All other wounds remained healed for at least 3 months, while placebo wounds demonstrated the typical fluctuation of healing and re-blistering observed in patients with DEB.
There was a 79% difference in complete wound closure at weeks 8 and 10 or 10 and 12 between B-VEC and placebo-treated wounds (11/14 B-VEC-treated vs 0/7 placebo-treated, p=0.0026, McNemar's test).
The median time to wound closure was 13.5 days (8, 21) for B-VEC-treated wounds vs 22.5 days (8, 64) for placebo-treated wounds. Note here that the mean wound surface area in this trial was 9.08 cm2 (median 5 cm2).
The median duration of wound closure for B-VEC-treated wounds was 103 days (94, 118) vs 16.5 days (0, 66) for placebo-treated wounds. As stated before, C7 has a 2-month cutaneous half-life and the epidermis turnover rate is 4-8 weeks, and re-opening of B-VEC-treated wounds seem to be in line with these rates.
Biopsies taken from a subset of 7 patients demonstrated expression of the essential C7 NC1 and NC2 domains and the presence of mature anchoring fibrils (AFs) after B-VEC administration. All patients who had biopsies prior to treatment had a lack of AFs at baseline. These findings were consistent with observations in pre-clinical studies.
Phase III trial (NCT04491604) - Pivotal GEM-3 (n=31) study
This was a double-blind intrapatient randomized, placebo-controlled trial. The trial was designed to gain approval with a broad label, with the inclusion of chronic and recurrent wounds in both RDEB and DDEB patients. Participation in the trial was fairly open to a diverse group of patients with wounds of all sizes, but did require confirmation of DEB diagnosis by genetic testing, and at least two uninfected wounds of similar size.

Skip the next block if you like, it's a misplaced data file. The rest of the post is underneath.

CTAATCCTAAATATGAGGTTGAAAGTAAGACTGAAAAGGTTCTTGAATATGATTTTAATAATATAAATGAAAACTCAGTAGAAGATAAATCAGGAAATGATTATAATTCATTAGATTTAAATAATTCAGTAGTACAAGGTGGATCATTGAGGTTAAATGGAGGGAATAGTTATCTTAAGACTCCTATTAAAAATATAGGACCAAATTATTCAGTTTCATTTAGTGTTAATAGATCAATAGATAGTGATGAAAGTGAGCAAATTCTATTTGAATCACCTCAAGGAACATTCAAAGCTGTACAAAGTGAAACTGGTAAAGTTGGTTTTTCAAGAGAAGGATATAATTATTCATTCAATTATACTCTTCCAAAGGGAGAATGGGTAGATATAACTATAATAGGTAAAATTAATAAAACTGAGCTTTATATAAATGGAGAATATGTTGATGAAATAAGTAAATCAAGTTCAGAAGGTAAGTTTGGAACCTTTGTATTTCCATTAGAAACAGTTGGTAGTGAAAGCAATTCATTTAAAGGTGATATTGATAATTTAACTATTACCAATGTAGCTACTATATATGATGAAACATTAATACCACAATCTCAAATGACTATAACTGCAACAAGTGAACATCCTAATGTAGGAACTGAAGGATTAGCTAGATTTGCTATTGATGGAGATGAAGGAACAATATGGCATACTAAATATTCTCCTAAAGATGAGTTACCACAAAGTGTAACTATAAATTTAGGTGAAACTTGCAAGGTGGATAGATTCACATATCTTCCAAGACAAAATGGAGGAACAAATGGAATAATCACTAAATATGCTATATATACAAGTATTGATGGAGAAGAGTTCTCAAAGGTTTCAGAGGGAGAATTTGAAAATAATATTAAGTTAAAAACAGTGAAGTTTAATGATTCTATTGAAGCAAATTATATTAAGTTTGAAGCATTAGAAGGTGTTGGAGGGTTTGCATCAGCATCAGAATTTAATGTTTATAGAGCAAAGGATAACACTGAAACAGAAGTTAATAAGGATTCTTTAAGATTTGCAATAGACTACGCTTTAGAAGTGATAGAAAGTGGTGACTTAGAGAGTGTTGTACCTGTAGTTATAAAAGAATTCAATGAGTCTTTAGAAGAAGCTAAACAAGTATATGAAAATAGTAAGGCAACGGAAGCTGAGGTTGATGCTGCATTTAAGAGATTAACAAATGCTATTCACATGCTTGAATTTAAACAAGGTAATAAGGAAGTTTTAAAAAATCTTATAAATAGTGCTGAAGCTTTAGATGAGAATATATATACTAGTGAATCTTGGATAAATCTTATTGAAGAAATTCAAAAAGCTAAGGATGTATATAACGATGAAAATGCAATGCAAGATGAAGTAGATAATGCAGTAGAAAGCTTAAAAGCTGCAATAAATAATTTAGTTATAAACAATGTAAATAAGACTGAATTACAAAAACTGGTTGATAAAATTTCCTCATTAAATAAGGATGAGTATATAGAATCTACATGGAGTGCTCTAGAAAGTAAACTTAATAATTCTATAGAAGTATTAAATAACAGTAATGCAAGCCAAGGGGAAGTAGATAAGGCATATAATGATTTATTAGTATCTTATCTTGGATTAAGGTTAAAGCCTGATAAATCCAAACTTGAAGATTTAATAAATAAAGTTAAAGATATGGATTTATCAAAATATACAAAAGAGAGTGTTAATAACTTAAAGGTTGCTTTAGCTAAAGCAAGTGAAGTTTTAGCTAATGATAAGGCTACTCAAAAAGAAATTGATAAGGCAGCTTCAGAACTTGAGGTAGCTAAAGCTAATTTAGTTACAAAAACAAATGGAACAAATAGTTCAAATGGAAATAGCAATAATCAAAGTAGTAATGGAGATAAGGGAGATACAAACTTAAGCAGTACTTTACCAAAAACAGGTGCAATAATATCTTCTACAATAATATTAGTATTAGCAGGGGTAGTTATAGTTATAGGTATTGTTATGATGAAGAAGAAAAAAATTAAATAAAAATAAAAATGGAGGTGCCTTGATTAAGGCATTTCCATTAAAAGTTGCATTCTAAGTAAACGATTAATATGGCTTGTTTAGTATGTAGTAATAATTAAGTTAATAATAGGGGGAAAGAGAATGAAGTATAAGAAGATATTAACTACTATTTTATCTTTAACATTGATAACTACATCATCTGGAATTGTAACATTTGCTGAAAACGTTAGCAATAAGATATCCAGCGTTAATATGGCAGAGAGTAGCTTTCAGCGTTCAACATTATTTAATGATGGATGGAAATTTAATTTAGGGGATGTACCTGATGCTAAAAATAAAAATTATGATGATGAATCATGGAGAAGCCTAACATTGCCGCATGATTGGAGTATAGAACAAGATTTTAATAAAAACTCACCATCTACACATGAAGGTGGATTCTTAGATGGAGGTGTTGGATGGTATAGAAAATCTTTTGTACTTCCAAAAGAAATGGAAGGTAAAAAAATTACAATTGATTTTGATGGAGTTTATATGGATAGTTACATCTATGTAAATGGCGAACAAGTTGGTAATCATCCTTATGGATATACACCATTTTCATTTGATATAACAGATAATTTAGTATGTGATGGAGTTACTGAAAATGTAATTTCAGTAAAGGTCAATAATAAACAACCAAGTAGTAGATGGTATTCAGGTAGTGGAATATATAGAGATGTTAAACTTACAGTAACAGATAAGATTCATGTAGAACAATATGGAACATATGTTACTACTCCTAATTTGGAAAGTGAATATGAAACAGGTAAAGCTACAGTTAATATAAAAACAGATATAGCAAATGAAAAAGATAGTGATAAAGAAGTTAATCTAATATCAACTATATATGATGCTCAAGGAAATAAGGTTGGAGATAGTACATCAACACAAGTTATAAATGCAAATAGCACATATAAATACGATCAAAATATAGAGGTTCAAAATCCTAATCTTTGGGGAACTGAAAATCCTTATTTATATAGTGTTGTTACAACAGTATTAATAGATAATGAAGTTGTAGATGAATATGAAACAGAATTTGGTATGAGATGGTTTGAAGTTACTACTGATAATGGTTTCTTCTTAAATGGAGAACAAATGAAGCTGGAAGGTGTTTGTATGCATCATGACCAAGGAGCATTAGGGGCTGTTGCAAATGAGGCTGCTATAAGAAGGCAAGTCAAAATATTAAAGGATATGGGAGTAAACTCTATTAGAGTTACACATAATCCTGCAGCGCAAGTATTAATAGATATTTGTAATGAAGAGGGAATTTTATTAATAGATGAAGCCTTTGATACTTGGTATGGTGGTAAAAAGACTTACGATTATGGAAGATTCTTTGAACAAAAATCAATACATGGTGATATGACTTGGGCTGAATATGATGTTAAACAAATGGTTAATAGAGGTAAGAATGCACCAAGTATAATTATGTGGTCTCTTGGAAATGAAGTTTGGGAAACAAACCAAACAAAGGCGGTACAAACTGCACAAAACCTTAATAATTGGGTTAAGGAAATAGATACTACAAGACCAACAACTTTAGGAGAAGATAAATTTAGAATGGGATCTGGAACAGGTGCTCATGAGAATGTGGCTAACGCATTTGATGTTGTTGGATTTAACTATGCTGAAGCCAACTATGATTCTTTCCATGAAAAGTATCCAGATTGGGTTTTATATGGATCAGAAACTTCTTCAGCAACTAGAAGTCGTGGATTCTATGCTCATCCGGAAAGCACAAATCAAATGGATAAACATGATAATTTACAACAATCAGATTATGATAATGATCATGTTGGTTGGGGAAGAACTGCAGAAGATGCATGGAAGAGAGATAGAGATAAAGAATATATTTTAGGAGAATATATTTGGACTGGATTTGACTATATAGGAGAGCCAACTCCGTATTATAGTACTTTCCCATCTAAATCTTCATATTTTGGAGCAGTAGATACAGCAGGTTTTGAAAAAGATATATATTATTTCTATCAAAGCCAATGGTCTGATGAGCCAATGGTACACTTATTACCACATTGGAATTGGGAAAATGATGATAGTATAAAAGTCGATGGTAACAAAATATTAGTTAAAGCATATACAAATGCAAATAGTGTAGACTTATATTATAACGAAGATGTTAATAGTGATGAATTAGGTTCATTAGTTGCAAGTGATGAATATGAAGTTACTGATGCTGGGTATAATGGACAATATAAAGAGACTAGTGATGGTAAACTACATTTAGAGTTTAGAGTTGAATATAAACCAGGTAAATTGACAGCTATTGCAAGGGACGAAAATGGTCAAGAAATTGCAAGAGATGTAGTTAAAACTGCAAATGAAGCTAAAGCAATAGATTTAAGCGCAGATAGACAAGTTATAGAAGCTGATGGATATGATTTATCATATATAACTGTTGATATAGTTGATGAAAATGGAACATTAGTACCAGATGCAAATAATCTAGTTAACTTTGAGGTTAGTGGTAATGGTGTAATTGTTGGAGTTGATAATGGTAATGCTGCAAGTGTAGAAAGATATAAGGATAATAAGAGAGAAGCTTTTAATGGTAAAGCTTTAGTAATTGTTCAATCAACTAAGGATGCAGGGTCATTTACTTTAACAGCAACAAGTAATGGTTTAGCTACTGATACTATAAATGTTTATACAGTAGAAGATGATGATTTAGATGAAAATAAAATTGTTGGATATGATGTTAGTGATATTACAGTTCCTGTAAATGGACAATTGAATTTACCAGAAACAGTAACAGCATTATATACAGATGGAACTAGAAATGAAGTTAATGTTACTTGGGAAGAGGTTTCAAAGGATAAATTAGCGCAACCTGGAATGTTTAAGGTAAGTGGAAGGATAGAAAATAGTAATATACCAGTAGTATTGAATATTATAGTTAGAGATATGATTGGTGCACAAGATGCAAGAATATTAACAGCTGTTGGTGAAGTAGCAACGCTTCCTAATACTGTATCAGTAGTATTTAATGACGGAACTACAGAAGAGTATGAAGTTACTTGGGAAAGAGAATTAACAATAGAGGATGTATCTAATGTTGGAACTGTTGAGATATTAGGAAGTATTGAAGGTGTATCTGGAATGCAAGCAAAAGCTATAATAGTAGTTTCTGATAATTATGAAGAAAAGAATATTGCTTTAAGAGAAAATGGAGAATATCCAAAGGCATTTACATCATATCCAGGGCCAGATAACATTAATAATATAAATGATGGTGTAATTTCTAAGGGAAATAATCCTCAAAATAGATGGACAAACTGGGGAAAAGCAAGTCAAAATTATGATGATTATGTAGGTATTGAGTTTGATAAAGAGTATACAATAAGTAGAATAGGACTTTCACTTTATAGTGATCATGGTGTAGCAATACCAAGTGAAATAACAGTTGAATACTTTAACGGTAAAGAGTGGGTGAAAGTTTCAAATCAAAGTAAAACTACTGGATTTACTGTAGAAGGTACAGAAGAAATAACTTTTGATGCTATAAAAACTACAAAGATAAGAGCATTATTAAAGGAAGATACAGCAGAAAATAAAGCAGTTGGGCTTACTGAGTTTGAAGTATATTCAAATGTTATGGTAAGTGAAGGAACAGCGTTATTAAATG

Patients were treated for a total of 6 months, with primary wounds treated once-weekly at a fixed dose until wound closure. Wounds that re-opened would be re-dosed at an assigned dose depending on the size of the wound until wound closure. Secondary wounds were also treated in the trial in an open-label manner to contribute to safety data.
The maximum weekly dose was defined by age: 1.6x109 PFU/week for patients aged 6 months to 3 years, 2.4x109 PFU/week for ages 3-6 and 3.2x109 PFU/week for patients aged 6 and older.
The primary endpoint was complete wound healing at 6 months (weeks 22 and 24 or weeks 24 and 26), with complete wound healing defined here as 100% wound closure from the exact wound area selected at baseline (skin re-epithelialization without drainage).